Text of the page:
Our culture encourages certain activities as a force of habit, because they are fundamentally good for us. Brushing your teeth regularly, for example, is drilled into children to the degree that even the most resistant amongst us will be instinctively aware that to go without brushing your teeth for a day or two is bad. We all know that brushing your teeth can prevent terrible consequences. The same should be understood of exercise, and strength/movement training, as we teach it here are KneeStrength, and we want to make it clear that your physical health is as much in your hands as dental care is. Continue reading

Managing knee pain when attempting to squat to parallel

managing pain squat parallelWhen suffering with patellofemoral pain there are two traits of the squat exercise which can initially bring on pain or discomfort in your knees. Here we will explain those traits and come up with short-term workarounds to help the beginner get started with squats, make some progress, and do so with limited discomfort in the knees. Continue reading

5 key differences between squats and sissy squats

squats key differencesAs you progress in your exercises, it’s important to remember that what you learn in one exercise may not always be directly applicable to another. With squats and sissy squats, which similar names and similar principles, there are many factors that make them different. You must beware of these differences, to avoid mistakes.

1. Purpose of the squat exercises

Sissy squats are a specialist exercise aimed to help people with patella maltracking restore proper balance in their quadriceps muscles, to ensure the patella does not rub against the condyles of the femur. Squats are the most fundamental movement a human being performs. Using them as an exercise teaches and develops proper movement patterns and strength throughout the whole body.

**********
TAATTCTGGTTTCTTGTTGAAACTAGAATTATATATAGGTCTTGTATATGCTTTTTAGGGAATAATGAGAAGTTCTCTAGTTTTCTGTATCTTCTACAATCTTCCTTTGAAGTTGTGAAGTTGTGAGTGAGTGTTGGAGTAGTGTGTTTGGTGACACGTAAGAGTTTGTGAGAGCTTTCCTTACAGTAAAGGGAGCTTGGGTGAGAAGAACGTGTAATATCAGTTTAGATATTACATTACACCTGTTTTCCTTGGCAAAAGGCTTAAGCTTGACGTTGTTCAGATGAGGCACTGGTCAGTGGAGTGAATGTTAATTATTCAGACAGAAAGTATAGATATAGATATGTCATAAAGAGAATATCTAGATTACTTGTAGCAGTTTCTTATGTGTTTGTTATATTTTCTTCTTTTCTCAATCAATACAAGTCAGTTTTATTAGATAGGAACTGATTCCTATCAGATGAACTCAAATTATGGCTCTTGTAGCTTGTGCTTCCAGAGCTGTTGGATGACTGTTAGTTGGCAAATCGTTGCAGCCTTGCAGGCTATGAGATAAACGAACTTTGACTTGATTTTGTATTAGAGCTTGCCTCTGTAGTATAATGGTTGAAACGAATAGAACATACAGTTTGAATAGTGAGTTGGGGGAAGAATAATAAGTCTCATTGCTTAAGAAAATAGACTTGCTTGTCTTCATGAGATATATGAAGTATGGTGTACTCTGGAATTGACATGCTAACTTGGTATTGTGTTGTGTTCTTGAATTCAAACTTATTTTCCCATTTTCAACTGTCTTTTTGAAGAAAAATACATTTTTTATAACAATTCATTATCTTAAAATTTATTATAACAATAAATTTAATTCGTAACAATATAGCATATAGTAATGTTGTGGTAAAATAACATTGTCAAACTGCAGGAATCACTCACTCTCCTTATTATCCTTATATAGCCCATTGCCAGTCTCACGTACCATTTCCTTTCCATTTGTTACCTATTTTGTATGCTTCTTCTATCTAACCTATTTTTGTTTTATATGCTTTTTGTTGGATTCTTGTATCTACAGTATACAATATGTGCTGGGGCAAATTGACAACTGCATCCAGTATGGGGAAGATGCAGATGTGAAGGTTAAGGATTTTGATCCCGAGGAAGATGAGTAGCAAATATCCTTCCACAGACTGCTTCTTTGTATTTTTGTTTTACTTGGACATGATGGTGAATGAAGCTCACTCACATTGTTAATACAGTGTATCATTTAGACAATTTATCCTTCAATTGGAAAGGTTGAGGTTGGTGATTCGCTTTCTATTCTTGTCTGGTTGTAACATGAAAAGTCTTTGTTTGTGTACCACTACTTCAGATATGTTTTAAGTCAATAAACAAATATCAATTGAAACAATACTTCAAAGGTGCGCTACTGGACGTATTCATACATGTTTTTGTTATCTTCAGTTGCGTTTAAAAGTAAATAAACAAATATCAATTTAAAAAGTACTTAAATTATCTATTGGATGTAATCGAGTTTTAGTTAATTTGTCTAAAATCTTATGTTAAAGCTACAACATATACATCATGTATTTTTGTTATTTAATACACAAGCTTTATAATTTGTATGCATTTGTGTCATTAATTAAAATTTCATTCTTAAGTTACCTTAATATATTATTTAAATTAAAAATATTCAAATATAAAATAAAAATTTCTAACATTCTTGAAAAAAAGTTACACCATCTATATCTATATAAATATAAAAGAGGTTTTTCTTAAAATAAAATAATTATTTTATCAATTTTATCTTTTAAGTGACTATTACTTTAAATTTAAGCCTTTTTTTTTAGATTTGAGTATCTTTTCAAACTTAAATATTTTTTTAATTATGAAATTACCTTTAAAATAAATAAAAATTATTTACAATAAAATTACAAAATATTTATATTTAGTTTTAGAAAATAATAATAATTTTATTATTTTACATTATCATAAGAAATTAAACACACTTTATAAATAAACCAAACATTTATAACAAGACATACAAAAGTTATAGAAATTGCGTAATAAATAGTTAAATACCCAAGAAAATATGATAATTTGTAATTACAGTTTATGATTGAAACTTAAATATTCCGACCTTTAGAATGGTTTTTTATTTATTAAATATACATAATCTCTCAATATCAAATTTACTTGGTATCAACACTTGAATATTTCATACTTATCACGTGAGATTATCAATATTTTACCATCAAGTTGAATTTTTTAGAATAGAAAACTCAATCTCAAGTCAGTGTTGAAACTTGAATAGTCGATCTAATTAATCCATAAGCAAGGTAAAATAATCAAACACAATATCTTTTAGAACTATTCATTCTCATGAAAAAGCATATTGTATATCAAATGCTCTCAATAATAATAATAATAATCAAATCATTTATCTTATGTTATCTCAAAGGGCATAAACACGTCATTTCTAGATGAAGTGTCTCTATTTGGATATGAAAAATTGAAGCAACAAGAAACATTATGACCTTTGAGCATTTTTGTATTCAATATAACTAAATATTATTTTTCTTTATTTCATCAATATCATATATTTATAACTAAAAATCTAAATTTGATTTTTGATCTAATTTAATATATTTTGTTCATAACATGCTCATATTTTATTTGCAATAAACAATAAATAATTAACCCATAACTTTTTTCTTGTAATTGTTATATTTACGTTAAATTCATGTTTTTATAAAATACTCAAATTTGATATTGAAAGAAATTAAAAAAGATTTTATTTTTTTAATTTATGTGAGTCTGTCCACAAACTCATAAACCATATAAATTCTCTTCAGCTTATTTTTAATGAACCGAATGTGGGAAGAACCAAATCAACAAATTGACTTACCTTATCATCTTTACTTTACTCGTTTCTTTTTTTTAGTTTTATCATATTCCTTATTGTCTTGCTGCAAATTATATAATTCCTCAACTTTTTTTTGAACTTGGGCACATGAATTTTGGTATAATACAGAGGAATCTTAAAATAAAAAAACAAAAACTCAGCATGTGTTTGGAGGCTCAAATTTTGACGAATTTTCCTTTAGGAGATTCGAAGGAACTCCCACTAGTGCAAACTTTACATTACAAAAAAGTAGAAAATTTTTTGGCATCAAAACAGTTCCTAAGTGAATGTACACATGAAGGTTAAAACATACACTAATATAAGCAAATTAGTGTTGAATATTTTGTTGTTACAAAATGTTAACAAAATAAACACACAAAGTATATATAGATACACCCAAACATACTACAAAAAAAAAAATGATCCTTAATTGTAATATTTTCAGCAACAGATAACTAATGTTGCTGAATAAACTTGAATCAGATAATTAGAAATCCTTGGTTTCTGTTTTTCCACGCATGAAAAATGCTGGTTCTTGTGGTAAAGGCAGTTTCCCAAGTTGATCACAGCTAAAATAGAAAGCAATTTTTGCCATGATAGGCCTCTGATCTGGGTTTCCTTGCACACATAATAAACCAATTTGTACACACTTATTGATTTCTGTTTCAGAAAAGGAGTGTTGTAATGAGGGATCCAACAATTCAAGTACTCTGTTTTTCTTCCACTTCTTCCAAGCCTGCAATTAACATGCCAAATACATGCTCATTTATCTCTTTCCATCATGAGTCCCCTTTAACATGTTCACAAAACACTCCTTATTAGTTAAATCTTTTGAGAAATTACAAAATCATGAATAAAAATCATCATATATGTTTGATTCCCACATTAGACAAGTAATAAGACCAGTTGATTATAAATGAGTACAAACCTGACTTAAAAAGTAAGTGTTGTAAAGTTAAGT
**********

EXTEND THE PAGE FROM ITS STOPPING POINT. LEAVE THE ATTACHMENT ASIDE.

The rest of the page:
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Why it’s a bad idea to use aids and supports in exercise

bad supports in exerciseSupports can help make exercises easier to perform, encourage people to do more exercise and boost your confidence. But they don’t help your body move properly, they ingrain a crutch in your movements that you should be working to avoid.

There are many types of different supports such as using insoles in a shoe, or wearing an elastic support for your knees. The idea behind insoles is that they makes it easier to maintain an arch in your foot so they effectively do the job of your hip rotation for you. And if something is replacing the job your body should be doing, your body isn’t learning to do it effectively itself. In a case like this, the hips rely on these aids and do not get stronger. See this article about fallen arches for an explanation of how you should be training your hips to create the arches in your feet.

For those who have become reliant on supports, we recommend you implement a “phased reduction” of your use of these aids. If you rely on aids during everyday life, like insoles, try taking them out during squats. Then stop using them for incrementally longer periods in the day. Gradually remove them from your life. In this case, as long as you continually practice external rotation from your hips, you will be fine.

Where should you put your knees? Thinking, and over-thinking, knee positions

knee position lying downThis site offers very specific advice on where to put your knees during exercises and how best to track them, but there is a limit to the proscriptions that should be offered when moving, and positioning your knees during everyday life.

A client recently brought the problem this can cause to our attention by asking how he should position his knees in a side-on position, for instance when lying down, given that we advise keeping your knees above or outside the feet when sitting. Correct movement can be complicated, and the theory is something you should try to keep in mind during your everyday life; but it’s time that we made a caveat clear: there’s no one ideal angle and position you should adopt. Here’s why knee strength means more than just keeping your knees out: Continue reading